Israeli Biotransducer Breakthrough, Bill Gates vs Craig Venter on Bio Computing

Written by David Michaelis

Biotransducer Breakthough: Here’s why, according to our global columnist David Michaelis, MS founder Bill Gates and biologist J. Craig Venter have profoundly differing views on biocomputers and their meaning to humans. Video, analysis, news. — Israeli scientists say they have created the first of its kind — an advanced biotransducer. Using only DNA and enzymes, scientists at the Technion say their transducer is bonafide computer, capable of manipulating genetic codes and using the output as inputs for subsequent computation.

This is fascinating news. Read more about it in the most recent edition of the Chemistry & Biology cell biology journal.

This world first — a breakthrough by any assessment — is well worth watching. Not only does it stand a chance of creating new possibilities in biotech, gene therapy and cloning, but it has far-reaching implications in medicine and bio-computation, too.

Says the project’s lead researcher, Technion Schulich Faculty of Chemistry’s Ehud Keinan:

Our results show a novel, synthetic designed computing machine that computes iteratively and produces biologically relevant results … in addition to enhanced computation power, this DNA-based transducer offers multiple benefits, including the ability to read and transform genetic information, miniaturization to the molecular scale, and the aptitude to produce computational results that interact directly with living organisms.”

As Bill Gates says in the video below the fold, “Human DNA is like a computer program but far more advanced than any software we would ever create.” That statement is in direct contrast with a statement genomics pioneer Craig Ventner makes — you’ll find both comments in the video I’ve embedded below the fold.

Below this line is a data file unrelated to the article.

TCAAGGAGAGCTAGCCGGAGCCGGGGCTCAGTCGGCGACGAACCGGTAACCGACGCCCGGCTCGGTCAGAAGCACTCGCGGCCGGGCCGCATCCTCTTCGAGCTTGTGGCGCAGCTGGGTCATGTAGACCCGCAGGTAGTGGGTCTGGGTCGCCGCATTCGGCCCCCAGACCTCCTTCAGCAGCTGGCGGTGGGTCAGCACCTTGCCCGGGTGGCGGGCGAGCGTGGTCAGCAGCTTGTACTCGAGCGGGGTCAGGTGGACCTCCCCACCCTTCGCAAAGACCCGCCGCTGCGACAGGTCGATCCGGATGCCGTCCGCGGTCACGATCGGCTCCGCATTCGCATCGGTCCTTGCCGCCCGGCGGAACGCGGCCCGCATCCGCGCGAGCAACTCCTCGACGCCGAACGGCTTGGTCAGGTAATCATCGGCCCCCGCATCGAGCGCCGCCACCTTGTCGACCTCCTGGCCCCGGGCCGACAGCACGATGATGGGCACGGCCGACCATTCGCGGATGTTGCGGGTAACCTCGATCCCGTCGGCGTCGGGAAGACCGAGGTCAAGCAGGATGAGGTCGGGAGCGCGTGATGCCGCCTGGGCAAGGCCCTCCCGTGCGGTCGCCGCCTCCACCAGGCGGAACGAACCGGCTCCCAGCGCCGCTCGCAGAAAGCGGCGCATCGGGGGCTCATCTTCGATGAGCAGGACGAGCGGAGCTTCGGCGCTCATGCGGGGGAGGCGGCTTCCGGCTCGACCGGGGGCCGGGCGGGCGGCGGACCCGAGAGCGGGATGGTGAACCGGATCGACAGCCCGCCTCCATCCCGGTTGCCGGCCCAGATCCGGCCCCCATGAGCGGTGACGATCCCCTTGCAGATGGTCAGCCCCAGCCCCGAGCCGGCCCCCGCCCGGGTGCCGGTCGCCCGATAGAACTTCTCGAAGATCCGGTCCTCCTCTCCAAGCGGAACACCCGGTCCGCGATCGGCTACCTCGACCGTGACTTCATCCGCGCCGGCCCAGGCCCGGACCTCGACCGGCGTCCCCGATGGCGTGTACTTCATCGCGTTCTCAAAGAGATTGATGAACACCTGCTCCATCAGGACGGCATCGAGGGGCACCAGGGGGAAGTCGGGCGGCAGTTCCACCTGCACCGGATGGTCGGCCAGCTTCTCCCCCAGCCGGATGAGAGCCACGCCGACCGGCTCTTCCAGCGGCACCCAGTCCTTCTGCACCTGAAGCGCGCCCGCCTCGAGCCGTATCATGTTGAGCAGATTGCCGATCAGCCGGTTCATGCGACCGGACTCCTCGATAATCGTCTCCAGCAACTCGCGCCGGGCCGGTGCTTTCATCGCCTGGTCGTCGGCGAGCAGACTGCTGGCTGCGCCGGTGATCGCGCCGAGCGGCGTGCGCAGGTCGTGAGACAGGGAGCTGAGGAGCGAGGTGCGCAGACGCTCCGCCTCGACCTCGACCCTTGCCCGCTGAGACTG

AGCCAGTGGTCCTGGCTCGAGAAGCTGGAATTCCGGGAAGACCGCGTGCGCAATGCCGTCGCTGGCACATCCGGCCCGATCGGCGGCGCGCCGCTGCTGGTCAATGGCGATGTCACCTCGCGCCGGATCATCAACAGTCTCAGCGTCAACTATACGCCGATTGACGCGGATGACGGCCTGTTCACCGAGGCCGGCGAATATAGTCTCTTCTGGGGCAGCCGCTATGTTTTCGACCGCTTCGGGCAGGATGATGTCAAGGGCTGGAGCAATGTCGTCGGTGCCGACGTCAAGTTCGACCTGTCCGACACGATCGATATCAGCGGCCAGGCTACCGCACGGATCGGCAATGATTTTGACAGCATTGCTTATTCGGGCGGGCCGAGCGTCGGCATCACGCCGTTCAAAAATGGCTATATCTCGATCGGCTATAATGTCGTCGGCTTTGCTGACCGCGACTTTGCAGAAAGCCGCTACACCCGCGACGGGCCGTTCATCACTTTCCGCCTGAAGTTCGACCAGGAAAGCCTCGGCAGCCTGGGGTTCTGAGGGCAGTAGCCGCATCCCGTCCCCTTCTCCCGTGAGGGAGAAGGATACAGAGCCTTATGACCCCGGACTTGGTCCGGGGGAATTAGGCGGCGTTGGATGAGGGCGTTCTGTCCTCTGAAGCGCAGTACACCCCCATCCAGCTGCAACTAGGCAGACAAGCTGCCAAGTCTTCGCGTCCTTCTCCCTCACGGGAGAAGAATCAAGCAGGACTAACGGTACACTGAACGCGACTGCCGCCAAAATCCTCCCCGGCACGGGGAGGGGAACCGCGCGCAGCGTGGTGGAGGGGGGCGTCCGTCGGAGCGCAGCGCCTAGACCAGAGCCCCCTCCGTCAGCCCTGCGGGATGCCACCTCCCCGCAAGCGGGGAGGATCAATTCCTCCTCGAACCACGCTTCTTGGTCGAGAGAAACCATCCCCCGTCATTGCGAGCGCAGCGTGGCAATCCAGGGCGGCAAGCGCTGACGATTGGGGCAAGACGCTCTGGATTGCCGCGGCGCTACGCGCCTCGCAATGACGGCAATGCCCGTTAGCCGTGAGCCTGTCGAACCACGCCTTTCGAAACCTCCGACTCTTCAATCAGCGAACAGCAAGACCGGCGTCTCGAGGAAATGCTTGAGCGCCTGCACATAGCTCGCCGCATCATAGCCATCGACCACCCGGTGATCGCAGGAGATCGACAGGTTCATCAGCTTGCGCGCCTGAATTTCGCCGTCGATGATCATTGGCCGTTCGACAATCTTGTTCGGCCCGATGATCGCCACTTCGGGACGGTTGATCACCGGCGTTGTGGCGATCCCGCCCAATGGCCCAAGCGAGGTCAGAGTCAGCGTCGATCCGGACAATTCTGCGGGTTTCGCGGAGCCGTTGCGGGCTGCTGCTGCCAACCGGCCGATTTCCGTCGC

In it, Venter says, “Life is basically a result of an information process-a software process.”

Who is correct? The master programmer who founded Microsoft or J. Craig Venter master sequencing scientist, who 13 years ago pitted his team against the U.S. DOD project and race to decode the human genome? The latter was a draw, by the way, when the United States DOD team led by Francis Collins and the private company run by Venter and his computers crossed the finish line at more or less the same time in April 2003. (Disclosure: Our edit director Gina Smith chronicled this battle in her award-winning book, The Genomics Age.)

The apparent clash of world views is also a reflection of what Gates has learned about human suffering and illnesses once he delved into humanitarian work via his own foundation. Craig Venter perhaps is reflecting a kind of hubris — deserved or not — from his viewpoint that humans can and will do anything by merging the efforts of computer scientists and geneticists.

Check out the video below. It is an excellent intro to the challenges facing bio ethics and out perception of ourselves as transmitters of information and medical data. You’ll find Bill Gates and Craig Venter’s clashing comments there, too.

For, I’m David Michaelis.